The Parthenon

Happiness can’t be found through a phone screen

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We are just halfway through 2015 and buzz is beginning to grow about the next release in Apple’s line of iPhones. Over the last decade, the iPhone has become the most popular smartphone in the United States with 38 million people owning the device and millions more owning smartphones like it.

It’s hard to blame those people either. Smartphones provide an easy, simple and efficient way to stay connected with and enjoy all of the things users love: family, friends, music, videos and the news.

But are smartphones breaking down the real-life social interactions and relationships we have, as well as how we experience things?

There are plenty of people who would disagree, citing the numerous ways smartphones have brought people together, kept people in touch and allowed them to efficiently run their businesses.

According to a joint 2012 study between Time Magazine and Qualcomm, at least 75 percent of those who responded across eight countries said that their constant connection to family and friends through a smart phone was mostly positive.

Likewise, most people would likely say the same thing when it comes to the instant availability of information. And there are definite advantages to having essential information available at your fingertips.

Smartphones also allow for people to preserve moments for as long as they want through videos and photos. But what cost is this digital connectivity having on real-life relationships and experiences?

Look no further than the last time you hung out with your friends. Did you find yourself saying something only to find they weren’t paying attention to you because of something on their phone? Whether they are busy or not this is an inadvertently rude action that leaves you feeling ignored and often turning to your own phone, creating the sad picture of a table full of people looking down at their phones.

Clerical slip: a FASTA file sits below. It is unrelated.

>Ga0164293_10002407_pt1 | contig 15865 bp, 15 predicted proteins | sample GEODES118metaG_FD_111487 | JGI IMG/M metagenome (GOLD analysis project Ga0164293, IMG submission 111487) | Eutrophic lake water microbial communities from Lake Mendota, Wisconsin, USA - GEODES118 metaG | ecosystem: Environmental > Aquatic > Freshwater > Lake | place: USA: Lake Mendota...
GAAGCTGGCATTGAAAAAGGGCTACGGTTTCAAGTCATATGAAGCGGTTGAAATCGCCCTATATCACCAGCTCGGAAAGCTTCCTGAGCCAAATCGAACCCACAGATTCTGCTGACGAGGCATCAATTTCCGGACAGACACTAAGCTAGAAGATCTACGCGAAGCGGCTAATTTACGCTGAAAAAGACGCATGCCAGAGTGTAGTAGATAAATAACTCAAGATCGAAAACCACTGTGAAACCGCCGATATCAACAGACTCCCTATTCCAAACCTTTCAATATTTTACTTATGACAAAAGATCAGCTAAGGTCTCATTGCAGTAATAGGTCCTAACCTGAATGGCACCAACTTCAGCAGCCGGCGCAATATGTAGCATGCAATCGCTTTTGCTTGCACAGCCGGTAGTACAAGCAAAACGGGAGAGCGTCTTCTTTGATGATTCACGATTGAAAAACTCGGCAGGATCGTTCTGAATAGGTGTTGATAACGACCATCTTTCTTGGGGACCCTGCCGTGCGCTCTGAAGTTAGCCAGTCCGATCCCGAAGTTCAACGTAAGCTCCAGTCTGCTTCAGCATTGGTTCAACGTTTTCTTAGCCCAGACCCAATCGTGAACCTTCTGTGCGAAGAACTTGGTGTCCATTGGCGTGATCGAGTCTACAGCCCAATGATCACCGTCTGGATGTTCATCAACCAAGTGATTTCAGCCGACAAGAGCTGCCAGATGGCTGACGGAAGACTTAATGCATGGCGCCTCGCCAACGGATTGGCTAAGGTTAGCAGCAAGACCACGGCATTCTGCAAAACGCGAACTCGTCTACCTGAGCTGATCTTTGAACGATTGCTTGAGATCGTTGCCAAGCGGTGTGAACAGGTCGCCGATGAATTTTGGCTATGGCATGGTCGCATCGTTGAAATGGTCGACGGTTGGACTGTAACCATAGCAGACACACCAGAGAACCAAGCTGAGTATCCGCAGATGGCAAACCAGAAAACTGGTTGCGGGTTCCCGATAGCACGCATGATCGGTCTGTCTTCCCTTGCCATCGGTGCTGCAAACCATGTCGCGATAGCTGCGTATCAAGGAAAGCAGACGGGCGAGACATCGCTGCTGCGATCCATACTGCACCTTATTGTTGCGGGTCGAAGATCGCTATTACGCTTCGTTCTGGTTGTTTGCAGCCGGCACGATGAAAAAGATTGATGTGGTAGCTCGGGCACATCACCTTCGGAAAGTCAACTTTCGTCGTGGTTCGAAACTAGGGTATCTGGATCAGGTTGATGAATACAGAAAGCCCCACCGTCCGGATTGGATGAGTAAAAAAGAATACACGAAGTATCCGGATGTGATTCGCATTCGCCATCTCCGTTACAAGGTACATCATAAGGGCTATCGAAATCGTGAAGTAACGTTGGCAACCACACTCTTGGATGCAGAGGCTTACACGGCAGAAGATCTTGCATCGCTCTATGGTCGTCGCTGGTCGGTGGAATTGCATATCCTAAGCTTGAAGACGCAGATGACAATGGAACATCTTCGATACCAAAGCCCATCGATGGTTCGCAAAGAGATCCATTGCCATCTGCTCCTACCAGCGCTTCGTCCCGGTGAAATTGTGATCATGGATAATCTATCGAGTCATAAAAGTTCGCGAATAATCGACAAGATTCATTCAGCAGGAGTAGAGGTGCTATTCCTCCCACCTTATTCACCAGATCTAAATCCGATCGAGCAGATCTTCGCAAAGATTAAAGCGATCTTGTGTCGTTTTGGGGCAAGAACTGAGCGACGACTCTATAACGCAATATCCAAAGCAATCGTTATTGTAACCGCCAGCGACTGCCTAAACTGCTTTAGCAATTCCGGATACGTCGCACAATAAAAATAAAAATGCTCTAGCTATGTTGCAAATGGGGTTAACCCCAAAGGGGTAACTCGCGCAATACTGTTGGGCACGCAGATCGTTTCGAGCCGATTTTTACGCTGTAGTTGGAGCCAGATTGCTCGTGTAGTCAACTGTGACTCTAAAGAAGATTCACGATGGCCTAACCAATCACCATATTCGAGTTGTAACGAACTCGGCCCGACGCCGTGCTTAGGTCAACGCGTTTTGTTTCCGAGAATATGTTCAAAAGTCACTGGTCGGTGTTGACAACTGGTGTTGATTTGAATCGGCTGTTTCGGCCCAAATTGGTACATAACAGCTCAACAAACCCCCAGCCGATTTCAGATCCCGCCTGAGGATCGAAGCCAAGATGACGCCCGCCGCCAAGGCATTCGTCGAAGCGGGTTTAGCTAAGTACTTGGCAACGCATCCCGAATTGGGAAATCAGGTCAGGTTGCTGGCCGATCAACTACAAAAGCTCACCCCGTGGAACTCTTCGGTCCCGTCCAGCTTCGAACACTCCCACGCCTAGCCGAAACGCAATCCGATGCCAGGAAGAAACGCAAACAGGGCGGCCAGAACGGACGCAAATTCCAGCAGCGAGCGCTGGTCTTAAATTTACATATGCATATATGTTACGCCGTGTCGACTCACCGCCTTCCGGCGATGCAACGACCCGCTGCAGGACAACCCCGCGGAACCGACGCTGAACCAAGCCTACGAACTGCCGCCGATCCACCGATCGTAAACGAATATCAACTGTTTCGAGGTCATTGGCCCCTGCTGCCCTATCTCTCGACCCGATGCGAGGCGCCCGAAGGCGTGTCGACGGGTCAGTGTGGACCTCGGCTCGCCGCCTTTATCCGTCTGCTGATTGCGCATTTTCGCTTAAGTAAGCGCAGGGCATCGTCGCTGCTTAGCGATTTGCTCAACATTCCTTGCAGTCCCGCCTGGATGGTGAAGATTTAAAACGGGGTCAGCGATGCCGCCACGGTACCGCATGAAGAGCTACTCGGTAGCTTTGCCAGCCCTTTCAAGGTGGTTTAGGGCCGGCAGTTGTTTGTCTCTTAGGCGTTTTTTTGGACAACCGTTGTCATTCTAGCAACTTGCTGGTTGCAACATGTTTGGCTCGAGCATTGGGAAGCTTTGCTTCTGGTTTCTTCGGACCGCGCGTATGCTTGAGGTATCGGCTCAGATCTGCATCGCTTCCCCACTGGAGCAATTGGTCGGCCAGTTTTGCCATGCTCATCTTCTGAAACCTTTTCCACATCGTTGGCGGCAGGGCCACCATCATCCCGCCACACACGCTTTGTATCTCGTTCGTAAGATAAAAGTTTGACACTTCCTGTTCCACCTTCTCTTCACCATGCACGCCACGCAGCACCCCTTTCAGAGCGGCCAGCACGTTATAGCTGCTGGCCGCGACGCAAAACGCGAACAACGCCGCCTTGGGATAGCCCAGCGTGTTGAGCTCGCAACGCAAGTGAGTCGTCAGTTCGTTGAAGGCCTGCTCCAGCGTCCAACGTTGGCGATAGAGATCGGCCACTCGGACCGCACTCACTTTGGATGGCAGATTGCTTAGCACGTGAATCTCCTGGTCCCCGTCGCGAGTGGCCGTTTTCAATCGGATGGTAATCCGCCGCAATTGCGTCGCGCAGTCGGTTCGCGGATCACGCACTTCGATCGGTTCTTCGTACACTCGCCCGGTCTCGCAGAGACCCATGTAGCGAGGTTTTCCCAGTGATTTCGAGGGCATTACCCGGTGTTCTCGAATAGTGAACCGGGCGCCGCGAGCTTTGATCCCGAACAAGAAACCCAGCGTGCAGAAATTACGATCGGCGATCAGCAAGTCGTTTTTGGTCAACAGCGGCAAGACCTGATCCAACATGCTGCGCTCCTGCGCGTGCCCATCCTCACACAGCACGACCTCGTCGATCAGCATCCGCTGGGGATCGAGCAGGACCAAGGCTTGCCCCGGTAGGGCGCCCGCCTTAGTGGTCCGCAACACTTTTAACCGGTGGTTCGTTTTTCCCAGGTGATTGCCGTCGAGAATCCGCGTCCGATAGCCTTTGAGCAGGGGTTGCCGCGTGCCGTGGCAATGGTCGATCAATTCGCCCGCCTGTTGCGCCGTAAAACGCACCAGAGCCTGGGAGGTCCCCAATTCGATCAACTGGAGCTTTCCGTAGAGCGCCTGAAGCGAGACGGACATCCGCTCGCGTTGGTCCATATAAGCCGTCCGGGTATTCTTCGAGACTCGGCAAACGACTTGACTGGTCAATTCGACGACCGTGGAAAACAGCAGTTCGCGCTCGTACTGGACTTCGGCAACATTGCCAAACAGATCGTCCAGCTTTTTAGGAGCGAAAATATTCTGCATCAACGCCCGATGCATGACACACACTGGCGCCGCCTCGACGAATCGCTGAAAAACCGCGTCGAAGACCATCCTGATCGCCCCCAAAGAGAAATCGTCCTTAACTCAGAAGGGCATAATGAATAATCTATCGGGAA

A 2014 Pew Research study found that more than 40 percent of users aged 18-29 felt ignored by someone because of their smartphones.

In addition to social interactions, if you’re heading to a music festival this summer you’ll notice hundreds of smartphones documenting every minute of the experience. You may even be one of those who throws their phone above their head when your favorite band plays your favorite songs.

There’s nothing wrong with documenting the moment. In fact, that’s something humans have always done either by passing down tales through generations of storytelling, writing things down or capturing them through a lens.

Somewhere along that line though, we bypassed the experience of living in the moment and now just simply view it afterwards. How can you fully appreciate what is right in front of you if you’re experiencing it through a 5.5 inch screen? Why would you look at the world through the peephole of your front door?

Put the phones down and enjoy the moments as they happen. Talk to your friends in person, enjoy the unobstructed view of the concert and make real-life memories. Chances are those memories you make will outlast the phone.

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